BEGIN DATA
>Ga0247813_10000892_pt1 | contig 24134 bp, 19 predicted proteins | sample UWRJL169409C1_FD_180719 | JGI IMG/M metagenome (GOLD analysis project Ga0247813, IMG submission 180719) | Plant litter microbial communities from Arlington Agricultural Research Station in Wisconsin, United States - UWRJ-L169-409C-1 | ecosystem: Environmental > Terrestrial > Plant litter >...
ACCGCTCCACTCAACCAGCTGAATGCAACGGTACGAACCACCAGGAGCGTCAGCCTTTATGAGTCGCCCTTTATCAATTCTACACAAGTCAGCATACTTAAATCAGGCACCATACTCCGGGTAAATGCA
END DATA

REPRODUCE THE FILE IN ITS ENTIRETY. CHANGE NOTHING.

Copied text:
>Ga0247813_10000892_pt1 | contig 24134 bp, 19 predicted proteins | sample UWRJL169409C1_FD_180719 | JGI IMG/M metagenome (GOLD analysis project Ga0247813, IMG submission 180719) | Plant litter microbial communities from Arlington Agricultural Research Station in Wisconsin, United States - UWRJ-L169-409C-1 | ecosystem: Environmental > Terrestrial > Plant litter >...
ACCGCTCCACTCAACCAGCTGAATGCAACGGTACGAACCACCAGGAGCGTCAGCCTTTATGAGTCGCCCTTTATCAATTCTACACAAGTCAGCATACTTAAATCAGGCACCATACTCCGGGTAAATGCA